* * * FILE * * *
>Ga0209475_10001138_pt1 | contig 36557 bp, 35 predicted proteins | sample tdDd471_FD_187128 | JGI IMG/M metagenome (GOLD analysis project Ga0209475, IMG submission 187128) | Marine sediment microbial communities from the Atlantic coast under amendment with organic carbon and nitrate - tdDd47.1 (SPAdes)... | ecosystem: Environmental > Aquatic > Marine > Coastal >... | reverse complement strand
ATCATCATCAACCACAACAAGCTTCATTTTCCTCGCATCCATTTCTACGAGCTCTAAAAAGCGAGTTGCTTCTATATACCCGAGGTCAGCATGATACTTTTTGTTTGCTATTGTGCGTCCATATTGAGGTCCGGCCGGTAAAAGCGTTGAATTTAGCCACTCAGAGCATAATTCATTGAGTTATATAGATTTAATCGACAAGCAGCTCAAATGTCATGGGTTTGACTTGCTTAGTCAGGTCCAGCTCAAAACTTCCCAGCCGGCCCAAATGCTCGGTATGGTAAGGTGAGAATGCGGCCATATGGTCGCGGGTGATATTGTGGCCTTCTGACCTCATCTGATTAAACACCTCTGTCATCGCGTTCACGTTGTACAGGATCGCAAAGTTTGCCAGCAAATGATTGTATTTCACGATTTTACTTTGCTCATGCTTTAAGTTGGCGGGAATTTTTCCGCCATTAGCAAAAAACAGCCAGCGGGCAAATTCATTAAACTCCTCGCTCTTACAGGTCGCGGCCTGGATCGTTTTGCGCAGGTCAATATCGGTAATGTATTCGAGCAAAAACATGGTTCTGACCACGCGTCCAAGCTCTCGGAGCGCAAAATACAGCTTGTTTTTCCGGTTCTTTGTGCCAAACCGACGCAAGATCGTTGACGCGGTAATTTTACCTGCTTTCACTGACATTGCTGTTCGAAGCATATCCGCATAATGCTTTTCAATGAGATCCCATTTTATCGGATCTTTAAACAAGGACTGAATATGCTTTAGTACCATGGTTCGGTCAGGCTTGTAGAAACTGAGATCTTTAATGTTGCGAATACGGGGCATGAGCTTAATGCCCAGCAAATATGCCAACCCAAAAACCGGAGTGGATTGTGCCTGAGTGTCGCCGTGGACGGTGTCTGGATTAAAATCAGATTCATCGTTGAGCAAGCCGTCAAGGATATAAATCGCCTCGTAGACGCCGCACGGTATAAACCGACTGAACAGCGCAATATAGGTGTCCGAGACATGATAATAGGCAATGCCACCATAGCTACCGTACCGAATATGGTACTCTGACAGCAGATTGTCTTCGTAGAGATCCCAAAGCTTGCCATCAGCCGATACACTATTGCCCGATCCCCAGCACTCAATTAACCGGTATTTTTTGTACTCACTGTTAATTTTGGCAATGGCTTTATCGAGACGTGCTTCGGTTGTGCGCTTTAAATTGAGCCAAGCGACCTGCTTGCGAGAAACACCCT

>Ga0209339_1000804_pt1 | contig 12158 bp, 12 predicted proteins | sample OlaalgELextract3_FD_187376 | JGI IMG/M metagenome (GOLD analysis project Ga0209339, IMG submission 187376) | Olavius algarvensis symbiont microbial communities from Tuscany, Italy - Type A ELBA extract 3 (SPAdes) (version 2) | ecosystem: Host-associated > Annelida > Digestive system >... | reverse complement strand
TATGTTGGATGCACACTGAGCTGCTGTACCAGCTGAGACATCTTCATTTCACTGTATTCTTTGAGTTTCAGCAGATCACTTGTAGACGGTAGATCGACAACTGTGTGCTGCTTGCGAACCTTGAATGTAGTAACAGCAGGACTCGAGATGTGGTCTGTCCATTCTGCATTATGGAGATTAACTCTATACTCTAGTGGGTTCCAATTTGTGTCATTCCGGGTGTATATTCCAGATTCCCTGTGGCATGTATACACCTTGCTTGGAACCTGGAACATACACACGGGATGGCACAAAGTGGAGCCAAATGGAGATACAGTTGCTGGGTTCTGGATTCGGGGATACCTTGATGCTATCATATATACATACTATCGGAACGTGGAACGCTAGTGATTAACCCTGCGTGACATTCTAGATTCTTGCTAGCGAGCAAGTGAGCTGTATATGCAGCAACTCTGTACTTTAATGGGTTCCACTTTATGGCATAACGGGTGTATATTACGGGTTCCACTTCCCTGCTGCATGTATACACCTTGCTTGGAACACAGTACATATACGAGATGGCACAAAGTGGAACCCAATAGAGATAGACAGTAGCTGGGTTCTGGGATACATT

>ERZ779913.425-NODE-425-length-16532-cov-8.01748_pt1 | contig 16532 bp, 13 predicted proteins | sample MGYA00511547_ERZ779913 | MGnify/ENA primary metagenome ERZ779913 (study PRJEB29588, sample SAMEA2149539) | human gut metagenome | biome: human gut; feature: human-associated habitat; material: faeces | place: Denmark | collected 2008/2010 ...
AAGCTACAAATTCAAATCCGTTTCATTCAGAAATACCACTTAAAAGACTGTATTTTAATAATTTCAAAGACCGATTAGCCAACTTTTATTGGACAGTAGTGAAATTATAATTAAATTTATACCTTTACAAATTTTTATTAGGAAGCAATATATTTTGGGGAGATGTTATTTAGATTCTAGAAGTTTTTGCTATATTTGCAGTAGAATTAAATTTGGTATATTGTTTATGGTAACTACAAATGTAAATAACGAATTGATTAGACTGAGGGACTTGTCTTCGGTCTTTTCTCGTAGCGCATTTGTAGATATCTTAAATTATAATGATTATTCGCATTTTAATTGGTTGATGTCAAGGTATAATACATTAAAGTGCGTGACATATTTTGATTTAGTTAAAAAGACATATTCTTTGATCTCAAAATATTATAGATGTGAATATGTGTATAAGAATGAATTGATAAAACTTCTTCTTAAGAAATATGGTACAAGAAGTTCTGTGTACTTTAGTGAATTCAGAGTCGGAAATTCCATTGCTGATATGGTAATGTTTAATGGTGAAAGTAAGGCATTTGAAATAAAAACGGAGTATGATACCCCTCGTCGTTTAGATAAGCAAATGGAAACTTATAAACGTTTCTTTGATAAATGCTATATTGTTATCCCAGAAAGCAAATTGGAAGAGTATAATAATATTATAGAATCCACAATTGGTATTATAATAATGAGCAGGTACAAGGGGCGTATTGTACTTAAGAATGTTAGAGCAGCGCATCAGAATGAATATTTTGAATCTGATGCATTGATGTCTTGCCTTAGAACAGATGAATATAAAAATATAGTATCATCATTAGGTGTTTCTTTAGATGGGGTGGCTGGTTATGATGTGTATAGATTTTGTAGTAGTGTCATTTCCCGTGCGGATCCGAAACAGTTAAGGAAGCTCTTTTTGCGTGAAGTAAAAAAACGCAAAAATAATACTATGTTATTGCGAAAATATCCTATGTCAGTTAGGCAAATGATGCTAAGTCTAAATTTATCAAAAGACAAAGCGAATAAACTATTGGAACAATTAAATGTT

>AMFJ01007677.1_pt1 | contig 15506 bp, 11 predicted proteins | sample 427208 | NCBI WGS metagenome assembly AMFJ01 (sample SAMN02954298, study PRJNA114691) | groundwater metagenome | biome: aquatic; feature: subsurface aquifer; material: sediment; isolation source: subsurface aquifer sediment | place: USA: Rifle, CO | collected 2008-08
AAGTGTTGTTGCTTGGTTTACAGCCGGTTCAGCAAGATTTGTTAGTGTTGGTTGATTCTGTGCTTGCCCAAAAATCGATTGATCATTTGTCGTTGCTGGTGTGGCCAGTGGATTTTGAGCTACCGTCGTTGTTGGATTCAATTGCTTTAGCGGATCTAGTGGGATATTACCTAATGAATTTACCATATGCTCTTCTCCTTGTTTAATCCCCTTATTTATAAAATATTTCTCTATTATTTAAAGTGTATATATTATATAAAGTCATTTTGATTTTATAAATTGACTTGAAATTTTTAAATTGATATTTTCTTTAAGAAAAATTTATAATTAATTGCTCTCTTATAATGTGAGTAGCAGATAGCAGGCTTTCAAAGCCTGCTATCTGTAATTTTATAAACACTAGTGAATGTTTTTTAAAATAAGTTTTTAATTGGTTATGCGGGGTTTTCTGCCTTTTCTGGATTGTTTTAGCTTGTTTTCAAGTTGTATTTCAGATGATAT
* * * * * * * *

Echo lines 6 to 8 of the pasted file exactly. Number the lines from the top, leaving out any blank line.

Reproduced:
AAGCTACAAATTCAAATCCGTTTCATTCAGAAATACCACTTAAAAGACTGTATTTTAATAATTTCAAAGACCGATTAGCCAACTTTTATTGGACAGTAGTGAAATTATAATTAAATTTATACCTTTACAAATTTTTATTAGGAAGCAATATATTTTGGGGAGATGTTATTTAGATTCTAGAAGTTTTTGCTATATTTGCAGTAGAATTAAATTTGGTATATTGTTTATGGTAACTACAAATGTAAATAACGAATTGATTAGACTGAGGGACTTGTCTTCGGTCTTTTCTCGTAGCGCATTTGTAGATATCTTAAATTATAATGATTATTCGCATTTTAATTGGTTGATGTCAAGGTATAATACATTAAAGTGCGTGACATATTTTGATTTAGTTAAAAAGACATATTCTTTGATCTCAAAATATTATAGATGTGAATATGTGTATAAGAATGAATTGATAAAACTTCTTCTTAAGAAATATGGTACAAGAAGTTCTGTGTACTTTAGTGAATTCAGAGTCGGAAATTCCATTGCTGATATGGTAATGTTTAATGGTGAAAGTAAGGCATTTGAAATAAAAACGGAGTATGATACCCCTCGTCGTTTAGATAAGCAAATGGAAACTTATAAACGTTTCTTTGATAAATGCTATATTGTTATCCCAGAAAGCAAATTGGAAGAGTATAATAATATTATAGAATCCACAATTGGTATTATAATAATGAGCAGGTACAAGGGGCGTATTGTACTTAAGAATGTTAGAGCAGCGCATCAGAATGAATATTTTGAATCTGATGCATTGATGTCTTGCCTTAGAACAGATGAATATAAAAATATAGTATCATCATTAGGTGTTTCTTTAGATGGGGTGGCTGGTTATGATGTGTATAGATTTTGTAGTAGTGTCATTTCCCGTGCGGATCCGAAACAGTTAAGGAAGCTCTTTTTGCGTGAAGTAAAAAAACGCAAAAATAATACTATGTTATTGCGAAAATATCCTATGTCAGTTAGGCAAATGATGCTAAGTCTAAATTTATCAAAAGACAAAGCGAATAAACTATTGGAACAATTAAATGTT

>AMFJ01007677.1_pt1 | contig 15506 bp, 11 predicted proteins | sample 427208 | NCBI WGS metagenome assembly AMFJ01 (sample SAMN02954298, study PRJNA114691) | groundwater metagenome | biome: aquatic; feature: subsurface aquifer; material: sediment; isolation source: subsurface aquifer sediment | place: USA: Rifle, CO | collected 2008-08
AAGTGTTGTTGCTTGGTTTACAGCCGGTTCAGCAAGATTTGTTAGTGTTGGTTGATTCTGTGCTTGCCCAAAAATCGATTGATCATTTGTCGTTGCTGGTGTGGCCAGTGGATTTTGAGCTACCGTCGTTGTTGGATTCAATTGCTTTAGCGGATCTAGTGGGATATTACCTAATGAATTTACCATATGCTCTTCTCCTTGTTTAATCCCCTTATTTATAAAATATTTCTCTATTATTTAAAGTGTATATATTATATAAAGTCATTTTGATTTTATAAATTGACTTGAAATTTTTAAATTGATATTTTCTTTAAGAAAAATTTATAATTAATTGCTCTCTTATAATGTGAGTAGCAGATAGCAGGCTTTCAAAGCCTGCTATCTGTAATTTTATAAACACTAGTGAATGTTTTTTAAAATAAGTTTTTAATTGGTTATGCGGGGTTTTCTGCCTTTTCTGGATTGTTTTAGCTTGTTTTCAAGTTGTATTTCAGATGATAT